State.org="original constructor";

//original constructor is available through
//  closure and window.State is replaced with
//  your constructor having the cjl namespace
(function(State){
  //cjl namespace
  function cjl(stateInstance){
    this.stateInstance=stateInstance;
  };
  //cjl functions
  cjl.prototype.getPopInThousands=function(){
    //do not use this, instead use this.stateInstance
    return this.stateInstance.pop/1000;
  }
  function myState(){
    //apply State constructor
    State.apply(this,arguments);
    //create a clj instance, all methods
    //  are on cjl.prototype so they're shared
    this.cjl = new cjl(this);
  }
  //inherit from State (use polyfil for older browsers)
  myState.prototype = Object.create(State.prototype);
  //replace window.State with your constructor
  window.State=myState;
}(State))

var s = new State("Wasington", 7000000);
console.log(s.cjl.getPopInThousands());
//non standard, name
console.log("constructor name",s.constructor.name);
console.log("constructor tostring",s.constructor.toString());

More on constructor functions and prototype can be found here: http://stackoverflow.com/a/16063711/1641941

I have to agree with friend and cookie that pre fixing the function names may be the better solution but if you want to use the same methods for an object named Country then you may think of using the previous code as you can re use the cjl object.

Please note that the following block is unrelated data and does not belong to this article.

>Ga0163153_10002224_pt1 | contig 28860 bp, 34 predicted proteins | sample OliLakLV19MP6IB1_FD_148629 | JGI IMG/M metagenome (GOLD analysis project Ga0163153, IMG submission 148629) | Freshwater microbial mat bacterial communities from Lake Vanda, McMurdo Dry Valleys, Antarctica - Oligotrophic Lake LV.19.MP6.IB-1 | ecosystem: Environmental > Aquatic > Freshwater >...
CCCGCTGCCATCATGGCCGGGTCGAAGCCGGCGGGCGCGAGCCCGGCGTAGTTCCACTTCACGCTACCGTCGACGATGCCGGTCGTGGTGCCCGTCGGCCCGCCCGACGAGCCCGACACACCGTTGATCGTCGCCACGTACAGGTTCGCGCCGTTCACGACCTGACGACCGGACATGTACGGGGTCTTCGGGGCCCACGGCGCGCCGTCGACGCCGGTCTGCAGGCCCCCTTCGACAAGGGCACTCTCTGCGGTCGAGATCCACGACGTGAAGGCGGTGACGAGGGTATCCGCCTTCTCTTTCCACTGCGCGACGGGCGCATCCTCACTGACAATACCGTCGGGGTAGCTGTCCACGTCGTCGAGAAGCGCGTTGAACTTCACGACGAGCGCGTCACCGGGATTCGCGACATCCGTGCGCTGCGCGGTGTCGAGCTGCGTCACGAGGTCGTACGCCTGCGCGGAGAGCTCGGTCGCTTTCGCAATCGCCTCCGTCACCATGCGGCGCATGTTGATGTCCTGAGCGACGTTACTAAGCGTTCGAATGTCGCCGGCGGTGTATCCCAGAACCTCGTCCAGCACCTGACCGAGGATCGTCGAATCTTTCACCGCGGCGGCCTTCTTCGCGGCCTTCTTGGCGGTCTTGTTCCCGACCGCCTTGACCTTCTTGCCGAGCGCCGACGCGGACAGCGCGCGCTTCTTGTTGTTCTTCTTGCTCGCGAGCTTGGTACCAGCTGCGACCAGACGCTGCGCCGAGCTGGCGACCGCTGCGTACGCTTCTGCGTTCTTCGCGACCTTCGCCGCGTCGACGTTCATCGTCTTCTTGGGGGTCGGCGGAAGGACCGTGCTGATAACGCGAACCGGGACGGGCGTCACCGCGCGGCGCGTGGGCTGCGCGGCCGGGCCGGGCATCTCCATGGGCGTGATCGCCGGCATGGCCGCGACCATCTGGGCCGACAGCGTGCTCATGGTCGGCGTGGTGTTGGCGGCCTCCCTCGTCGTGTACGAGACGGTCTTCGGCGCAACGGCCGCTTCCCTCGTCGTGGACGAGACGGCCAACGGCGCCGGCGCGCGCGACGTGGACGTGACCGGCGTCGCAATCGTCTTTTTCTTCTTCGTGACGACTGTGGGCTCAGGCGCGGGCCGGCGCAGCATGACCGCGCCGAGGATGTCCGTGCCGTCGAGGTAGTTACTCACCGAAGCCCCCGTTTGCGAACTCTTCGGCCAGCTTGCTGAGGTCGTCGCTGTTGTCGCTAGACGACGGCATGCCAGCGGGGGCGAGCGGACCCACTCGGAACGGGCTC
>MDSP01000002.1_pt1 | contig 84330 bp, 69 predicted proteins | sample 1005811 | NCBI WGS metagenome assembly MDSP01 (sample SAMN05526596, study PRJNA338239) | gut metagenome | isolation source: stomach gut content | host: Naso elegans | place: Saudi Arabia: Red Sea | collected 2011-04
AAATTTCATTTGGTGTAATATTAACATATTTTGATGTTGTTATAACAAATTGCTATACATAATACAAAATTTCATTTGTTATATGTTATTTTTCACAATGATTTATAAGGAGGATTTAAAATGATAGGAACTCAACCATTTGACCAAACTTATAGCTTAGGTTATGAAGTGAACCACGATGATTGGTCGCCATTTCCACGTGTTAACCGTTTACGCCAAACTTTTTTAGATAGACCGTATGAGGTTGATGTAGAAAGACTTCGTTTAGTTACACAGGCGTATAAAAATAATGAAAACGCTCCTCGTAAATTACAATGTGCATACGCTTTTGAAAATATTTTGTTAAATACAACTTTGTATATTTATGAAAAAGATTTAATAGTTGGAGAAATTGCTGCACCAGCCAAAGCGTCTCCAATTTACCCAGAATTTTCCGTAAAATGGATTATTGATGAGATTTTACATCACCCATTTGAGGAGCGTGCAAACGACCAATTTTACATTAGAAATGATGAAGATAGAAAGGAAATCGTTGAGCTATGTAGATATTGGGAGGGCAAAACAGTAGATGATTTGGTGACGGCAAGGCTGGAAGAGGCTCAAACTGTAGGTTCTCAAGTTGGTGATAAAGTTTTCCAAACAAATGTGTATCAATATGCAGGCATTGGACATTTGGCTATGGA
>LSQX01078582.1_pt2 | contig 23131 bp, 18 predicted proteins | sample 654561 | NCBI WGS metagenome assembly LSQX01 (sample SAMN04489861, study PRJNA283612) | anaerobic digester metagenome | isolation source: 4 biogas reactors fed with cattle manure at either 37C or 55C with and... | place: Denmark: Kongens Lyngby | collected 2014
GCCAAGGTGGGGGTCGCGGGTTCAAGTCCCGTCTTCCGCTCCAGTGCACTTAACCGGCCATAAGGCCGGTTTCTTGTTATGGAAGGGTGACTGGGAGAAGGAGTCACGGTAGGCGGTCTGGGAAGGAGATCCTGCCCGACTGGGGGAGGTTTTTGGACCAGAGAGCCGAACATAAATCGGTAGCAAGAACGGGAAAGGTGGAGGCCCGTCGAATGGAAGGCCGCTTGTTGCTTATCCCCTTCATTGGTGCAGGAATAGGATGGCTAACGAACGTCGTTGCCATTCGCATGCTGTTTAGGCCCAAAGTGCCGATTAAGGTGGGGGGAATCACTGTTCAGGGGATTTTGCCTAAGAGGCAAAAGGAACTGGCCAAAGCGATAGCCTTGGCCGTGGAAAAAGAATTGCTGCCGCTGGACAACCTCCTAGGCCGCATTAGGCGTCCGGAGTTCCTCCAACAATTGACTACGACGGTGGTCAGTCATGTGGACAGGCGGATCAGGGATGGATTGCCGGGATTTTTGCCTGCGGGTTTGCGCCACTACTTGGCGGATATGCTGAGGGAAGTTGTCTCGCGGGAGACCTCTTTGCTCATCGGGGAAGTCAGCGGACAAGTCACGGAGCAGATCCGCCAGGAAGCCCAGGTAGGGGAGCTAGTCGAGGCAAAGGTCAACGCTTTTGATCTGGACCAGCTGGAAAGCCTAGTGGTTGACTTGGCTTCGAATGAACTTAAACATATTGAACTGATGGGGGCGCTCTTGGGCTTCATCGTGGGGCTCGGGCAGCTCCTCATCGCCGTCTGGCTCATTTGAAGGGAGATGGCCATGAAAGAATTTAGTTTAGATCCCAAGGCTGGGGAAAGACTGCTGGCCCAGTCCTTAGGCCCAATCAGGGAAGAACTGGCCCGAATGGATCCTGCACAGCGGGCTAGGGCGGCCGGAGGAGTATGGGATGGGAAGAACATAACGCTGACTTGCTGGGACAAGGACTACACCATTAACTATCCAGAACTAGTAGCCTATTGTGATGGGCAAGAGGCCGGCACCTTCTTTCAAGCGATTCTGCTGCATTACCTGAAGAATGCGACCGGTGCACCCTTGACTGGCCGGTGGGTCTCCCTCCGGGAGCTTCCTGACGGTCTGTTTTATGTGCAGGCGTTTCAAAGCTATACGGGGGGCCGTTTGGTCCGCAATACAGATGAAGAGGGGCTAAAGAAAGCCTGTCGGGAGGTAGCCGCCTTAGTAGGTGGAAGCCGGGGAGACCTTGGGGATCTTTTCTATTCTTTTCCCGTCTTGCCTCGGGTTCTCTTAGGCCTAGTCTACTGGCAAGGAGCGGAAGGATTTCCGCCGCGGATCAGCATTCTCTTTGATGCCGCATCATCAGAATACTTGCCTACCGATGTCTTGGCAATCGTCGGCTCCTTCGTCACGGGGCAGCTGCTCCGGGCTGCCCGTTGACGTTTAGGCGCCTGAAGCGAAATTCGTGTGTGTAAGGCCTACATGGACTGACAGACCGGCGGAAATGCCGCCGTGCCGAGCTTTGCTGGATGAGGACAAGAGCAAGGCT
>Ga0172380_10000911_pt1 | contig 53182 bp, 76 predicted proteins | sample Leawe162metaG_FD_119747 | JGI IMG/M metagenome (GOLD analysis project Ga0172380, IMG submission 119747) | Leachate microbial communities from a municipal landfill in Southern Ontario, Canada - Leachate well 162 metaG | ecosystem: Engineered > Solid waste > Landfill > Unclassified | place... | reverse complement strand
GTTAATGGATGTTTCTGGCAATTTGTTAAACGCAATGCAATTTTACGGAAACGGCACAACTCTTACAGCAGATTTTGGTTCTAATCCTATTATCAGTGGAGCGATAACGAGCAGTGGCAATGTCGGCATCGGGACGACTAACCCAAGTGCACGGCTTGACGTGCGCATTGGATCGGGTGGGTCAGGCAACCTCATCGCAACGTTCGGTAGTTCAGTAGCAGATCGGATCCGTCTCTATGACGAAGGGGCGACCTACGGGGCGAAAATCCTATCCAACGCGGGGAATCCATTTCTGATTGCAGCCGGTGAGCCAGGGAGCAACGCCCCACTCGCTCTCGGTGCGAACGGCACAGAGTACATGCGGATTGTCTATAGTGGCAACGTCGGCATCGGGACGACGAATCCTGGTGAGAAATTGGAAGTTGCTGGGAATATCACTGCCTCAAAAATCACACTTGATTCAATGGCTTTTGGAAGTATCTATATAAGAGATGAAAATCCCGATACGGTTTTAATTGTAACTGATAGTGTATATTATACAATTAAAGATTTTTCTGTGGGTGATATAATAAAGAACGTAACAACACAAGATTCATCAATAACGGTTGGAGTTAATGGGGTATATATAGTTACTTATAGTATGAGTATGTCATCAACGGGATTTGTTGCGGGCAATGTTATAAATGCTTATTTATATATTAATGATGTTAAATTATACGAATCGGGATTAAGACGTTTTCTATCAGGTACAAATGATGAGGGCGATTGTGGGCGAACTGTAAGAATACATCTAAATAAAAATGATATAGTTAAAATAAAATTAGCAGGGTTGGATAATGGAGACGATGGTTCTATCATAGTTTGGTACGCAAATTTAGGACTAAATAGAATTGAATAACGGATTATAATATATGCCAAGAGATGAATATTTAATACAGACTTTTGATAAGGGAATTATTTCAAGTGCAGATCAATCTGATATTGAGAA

share|improve this answer
    
Wow. Thanks for that. I'm not sure if I'll go to that length but I'm going to analyze it fully to improve my understanding. I have a question about it. Will this will work if the objects are already instantiated when my code fires? That's the situation I have to deal with. –  Johnsonium Jun 2 '14 at 6:33
    
@Johnsonium If you want already existing instances to have the functions you cannot use the code above. That code replaces the constructor with something else and already created instances were created with the old constructor so won't have your added functions. In your case you have to mutate the State.prototype and use the name prefix as already suggested: State.prototype.cji_getPop=function(){... –  HMR Jun 2 '14 at 8:06

Instead of defining State.prototype.cjl outside of the function, try to set the cjl "namespace" inside the constructor function.

function State(){
    var thisObject = this;

    this.cjl = {
        getPop: function(){
            return thisObject.pop;
        }
    };
}

Then you can do Washington.cjl.getPop();.

share|improve this answer
    
You're losing all the benefit of prototypal inheritance. Might as well skip it altogether then and create an object factory. –  cookie monster May 30 '14 at 19:55
    
Unfortunately, I don't have the ability to modify the constructor as it is elaborate and obfuscated. I don't think I'd want to change it even if I could as my intent is to extend the supplied functionality, not modify it. –  Johnsonium May 30 '14 at 20:37

Your Answer

 
discard

By posting your answer, you agree to the privacy policy and terms of service.

Not the answer you're looking for? Browse other questions tagged or ask your own question.